What Semin may lack in initiative, he more than makes up in fit. For the Hurricanes there is arguably no better fit than Semin, a right-handed shooter with top six skills. The Hurricanes are loaded with left-handed shooters so Semin will become a natural fit on the power play, which typically featured only one righty; either Justin Faulk or Jamie McBain playing the point. Last season the Hurricanes’ power play was somewhat of a mess given all the injuries to key players along with a mid-season coaching change. Ultimately the Hurricanes’ power play finished 20th in the league but in reality it was much better. Following the hiring of Kirk Muller as head coach, the Hurricanes power play was successful 18.7% of the time, which would have been good for 7th in the league if achieved for the whole season. Semin could make it even better.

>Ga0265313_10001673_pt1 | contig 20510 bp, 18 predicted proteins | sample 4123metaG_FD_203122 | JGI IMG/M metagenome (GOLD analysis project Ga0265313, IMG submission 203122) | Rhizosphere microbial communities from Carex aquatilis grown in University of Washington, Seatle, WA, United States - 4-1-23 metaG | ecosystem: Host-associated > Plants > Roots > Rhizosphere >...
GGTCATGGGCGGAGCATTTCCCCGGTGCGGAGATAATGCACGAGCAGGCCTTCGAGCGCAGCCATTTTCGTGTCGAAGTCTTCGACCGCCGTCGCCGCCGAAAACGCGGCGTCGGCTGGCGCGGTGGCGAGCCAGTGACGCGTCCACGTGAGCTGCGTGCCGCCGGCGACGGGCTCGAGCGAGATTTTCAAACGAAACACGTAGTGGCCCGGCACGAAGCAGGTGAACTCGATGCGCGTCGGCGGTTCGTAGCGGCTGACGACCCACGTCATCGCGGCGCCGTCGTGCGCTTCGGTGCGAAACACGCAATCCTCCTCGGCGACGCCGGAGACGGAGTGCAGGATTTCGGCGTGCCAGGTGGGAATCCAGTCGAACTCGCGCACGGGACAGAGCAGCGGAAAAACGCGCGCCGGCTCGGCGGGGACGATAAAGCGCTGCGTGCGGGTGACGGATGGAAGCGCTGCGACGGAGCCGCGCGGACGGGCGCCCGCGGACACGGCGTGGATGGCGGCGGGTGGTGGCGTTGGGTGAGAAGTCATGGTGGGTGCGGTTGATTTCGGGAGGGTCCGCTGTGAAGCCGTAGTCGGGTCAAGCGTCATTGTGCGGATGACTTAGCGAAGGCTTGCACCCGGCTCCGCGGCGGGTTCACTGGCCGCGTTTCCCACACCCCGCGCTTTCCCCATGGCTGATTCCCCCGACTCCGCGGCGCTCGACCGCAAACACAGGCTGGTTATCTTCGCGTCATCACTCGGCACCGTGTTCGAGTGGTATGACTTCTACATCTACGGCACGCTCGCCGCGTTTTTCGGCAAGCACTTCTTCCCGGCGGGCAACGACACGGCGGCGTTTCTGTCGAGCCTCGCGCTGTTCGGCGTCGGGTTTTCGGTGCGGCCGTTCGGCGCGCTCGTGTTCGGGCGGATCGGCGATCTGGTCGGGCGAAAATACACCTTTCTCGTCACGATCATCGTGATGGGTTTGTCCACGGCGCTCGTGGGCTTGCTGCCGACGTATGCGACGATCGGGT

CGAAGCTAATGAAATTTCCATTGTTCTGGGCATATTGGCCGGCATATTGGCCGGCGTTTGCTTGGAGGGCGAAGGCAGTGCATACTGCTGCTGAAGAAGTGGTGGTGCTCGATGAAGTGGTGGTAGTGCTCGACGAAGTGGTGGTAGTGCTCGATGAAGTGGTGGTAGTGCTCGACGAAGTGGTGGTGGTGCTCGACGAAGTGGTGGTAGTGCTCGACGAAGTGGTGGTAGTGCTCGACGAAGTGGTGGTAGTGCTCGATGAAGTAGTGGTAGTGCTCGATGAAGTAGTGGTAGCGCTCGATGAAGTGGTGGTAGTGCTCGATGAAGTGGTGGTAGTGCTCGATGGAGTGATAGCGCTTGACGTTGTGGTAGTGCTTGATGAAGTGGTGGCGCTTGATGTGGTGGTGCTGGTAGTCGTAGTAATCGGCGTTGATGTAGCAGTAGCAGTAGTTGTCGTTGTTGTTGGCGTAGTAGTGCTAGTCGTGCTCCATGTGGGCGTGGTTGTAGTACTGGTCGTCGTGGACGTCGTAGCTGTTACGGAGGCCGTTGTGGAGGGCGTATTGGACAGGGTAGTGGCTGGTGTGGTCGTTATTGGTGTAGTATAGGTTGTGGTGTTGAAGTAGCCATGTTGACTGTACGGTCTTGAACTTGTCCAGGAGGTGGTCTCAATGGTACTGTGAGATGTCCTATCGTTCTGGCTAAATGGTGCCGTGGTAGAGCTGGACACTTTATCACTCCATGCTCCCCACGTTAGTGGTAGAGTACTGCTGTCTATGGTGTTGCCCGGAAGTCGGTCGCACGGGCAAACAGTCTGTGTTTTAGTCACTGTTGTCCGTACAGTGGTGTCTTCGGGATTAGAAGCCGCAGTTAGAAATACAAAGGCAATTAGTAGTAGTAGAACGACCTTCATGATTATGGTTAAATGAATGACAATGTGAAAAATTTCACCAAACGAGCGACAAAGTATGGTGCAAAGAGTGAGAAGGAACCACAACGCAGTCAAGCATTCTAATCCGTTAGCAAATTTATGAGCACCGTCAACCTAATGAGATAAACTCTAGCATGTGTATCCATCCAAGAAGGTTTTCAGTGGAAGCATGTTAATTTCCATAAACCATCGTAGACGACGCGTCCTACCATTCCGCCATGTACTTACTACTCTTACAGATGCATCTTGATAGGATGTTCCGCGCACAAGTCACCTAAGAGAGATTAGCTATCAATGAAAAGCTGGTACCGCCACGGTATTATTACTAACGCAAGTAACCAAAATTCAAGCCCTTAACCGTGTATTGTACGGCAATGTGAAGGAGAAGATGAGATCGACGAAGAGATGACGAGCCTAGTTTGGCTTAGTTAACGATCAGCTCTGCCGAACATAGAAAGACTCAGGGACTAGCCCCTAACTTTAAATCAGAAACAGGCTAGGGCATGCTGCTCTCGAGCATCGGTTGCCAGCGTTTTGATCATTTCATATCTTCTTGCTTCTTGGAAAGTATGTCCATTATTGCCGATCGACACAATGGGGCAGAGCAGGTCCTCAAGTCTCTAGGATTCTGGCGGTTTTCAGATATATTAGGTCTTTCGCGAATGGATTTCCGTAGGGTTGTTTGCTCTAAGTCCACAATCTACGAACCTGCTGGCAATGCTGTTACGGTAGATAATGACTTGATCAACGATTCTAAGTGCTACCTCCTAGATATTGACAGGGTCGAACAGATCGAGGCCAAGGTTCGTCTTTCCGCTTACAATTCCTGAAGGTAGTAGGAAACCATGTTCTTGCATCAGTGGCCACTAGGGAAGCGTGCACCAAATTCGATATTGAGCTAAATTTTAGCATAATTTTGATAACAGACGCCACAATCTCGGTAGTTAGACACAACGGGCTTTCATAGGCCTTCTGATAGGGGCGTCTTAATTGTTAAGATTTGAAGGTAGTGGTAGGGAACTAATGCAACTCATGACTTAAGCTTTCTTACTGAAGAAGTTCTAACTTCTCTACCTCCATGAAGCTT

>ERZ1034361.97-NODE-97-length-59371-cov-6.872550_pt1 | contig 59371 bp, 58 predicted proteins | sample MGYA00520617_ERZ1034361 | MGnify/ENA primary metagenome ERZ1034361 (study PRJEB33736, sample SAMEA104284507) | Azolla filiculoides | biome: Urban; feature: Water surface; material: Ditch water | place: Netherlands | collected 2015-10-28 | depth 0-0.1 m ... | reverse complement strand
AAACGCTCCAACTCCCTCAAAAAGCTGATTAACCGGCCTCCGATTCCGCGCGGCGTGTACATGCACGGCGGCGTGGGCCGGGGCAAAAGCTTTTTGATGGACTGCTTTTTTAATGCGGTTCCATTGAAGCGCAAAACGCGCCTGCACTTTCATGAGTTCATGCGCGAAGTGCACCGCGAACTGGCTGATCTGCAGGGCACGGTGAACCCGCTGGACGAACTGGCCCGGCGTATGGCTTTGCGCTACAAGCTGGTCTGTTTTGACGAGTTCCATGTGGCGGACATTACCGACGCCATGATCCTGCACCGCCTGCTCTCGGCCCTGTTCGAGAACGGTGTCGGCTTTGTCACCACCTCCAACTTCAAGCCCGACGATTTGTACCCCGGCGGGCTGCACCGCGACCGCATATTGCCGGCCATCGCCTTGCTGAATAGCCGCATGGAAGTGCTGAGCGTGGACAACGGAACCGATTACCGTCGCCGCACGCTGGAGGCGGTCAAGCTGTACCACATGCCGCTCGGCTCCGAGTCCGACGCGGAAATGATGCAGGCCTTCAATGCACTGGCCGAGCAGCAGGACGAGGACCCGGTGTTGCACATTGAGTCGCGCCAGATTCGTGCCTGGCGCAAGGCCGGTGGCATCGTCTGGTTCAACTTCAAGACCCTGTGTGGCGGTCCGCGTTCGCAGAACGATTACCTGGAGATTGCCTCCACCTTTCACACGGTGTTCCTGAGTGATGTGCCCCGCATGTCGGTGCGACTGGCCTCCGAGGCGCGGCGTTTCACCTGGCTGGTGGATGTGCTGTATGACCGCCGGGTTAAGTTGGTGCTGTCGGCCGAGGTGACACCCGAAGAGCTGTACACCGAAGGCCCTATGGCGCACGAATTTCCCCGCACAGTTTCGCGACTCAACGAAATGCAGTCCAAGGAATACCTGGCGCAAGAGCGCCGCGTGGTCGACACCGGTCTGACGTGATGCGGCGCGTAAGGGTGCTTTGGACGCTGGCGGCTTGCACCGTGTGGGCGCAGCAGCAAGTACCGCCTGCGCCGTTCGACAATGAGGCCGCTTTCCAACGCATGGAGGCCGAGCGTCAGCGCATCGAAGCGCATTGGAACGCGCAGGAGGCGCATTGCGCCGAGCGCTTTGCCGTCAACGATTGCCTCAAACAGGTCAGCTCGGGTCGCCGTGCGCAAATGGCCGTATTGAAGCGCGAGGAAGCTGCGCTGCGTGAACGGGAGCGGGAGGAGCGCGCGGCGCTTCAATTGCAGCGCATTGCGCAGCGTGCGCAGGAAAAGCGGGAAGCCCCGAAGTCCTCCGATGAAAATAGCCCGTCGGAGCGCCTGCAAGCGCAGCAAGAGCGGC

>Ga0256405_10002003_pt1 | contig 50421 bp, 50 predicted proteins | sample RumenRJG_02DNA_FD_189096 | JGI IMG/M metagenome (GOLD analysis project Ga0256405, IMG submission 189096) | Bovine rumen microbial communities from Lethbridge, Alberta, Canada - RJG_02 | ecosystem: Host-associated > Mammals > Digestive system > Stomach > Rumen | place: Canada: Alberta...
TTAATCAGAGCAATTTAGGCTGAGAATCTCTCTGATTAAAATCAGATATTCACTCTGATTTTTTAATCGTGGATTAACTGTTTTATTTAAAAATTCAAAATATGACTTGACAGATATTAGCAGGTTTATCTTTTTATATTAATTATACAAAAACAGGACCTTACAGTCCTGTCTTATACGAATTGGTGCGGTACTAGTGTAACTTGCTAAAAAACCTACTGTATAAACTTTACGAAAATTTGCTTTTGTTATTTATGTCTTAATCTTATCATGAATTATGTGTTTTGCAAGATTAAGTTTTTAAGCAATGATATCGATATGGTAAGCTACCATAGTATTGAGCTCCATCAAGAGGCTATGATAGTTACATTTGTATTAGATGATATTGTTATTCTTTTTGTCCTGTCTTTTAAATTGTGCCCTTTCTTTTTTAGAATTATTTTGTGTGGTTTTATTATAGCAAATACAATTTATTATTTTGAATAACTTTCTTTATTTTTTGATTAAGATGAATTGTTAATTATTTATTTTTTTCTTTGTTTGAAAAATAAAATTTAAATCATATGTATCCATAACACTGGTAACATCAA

Imagine for a second the Hurricanes’ top power play unit with four forwards and one defenseman, centering around Jeff Skinner’s talents on the right half-wall. While Skinner is no doubt a talented sniper his hockey sense makes him the ideal player to be predominant puck-handler on the power play. He could have Eric Staal playing on the right doorstep with either Jordan Staal or Tuomo Ruutu setting up squarely in front of the net. One of Justin Faulk or Jamie McBain, with their right-handed shots making them ideal targets for one-timers as well as outlet passes, would man the point and Semin could setup for one-timers if Skinner throws a cross ice pass. That final option is one that the Hurricanes never had before and is one that could open things up for the team even further. Whether or not that is the exact arrangement of the Hurricanes’ power play it is almost sure to feature Semin because of his wicked release.